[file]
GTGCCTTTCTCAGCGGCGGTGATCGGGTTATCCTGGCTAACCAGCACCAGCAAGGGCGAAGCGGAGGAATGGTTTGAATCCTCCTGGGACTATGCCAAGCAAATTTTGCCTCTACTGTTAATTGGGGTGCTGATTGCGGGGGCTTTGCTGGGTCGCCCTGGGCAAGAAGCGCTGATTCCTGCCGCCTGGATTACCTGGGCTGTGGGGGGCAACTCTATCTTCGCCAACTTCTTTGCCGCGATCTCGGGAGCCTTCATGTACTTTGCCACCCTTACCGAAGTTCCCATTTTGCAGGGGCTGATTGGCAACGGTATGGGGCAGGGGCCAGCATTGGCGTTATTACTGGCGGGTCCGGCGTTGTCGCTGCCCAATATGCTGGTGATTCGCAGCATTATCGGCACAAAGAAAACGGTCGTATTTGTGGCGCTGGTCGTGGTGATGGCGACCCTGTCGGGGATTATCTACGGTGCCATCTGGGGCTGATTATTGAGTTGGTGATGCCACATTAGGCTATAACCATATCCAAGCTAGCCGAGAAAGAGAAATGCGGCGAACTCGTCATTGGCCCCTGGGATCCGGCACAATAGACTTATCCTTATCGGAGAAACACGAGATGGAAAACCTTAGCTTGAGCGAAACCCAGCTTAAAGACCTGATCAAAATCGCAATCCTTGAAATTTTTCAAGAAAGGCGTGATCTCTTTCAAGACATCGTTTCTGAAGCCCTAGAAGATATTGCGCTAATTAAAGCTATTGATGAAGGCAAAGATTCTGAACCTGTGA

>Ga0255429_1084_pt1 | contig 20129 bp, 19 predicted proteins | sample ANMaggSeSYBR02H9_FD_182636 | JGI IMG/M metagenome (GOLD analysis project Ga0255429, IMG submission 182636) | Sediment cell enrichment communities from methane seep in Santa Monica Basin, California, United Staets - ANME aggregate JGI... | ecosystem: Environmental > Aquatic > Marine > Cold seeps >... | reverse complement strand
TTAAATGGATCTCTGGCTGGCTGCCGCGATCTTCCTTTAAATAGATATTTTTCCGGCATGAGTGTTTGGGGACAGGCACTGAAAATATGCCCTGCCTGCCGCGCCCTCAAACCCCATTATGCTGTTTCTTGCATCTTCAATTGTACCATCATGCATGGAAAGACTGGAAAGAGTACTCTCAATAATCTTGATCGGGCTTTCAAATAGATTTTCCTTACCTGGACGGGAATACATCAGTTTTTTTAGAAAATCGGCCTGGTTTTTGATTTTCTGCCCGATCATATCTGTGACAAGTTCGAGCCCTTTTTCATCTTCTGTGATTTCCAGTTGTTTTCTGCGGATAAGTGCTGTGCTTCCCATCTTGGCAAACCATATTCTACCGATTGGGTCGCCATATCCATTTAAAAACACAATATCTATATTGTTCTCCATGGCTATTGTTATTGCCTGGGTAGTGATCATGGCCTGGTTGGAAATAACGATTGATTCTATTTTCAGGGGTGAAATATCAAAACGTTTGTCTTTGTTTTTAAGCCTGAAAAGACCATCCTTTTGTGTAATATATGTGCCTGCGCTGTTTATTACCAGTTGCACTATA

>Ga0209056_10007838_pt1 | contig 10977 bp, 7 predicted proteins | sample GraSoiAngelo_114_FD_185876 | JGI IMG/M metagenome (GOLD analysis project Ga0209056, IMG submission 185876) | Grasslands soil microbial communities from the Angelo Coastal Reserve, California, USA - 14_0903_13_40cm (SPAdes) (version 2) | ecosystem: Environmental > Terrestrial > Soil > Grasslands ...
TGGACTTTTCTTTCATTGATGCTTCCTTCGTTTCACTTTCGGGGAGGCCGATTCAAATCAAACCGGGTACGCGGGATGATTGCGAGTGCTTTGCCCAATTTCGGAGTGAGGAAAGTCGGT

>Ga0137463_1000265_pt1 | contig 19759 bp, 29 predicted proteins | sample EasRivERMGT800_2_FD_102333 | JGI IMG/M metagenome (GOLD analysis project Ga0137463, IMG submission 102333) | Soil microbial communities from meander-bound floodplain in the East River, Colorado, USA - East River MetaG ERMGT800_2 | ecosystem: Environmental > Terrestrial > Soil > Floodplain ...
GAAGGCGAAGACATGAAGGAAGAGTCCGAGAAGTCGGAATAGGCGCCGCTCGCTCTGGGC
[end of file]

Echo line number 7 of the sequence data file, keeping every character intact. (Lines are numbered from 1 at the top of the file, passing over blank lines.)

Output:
GAAGGCGAAGACATGAAGGAAGAGTCCGAGAAGTCGGAATAGGCGCCGCTCGCTCTGGGC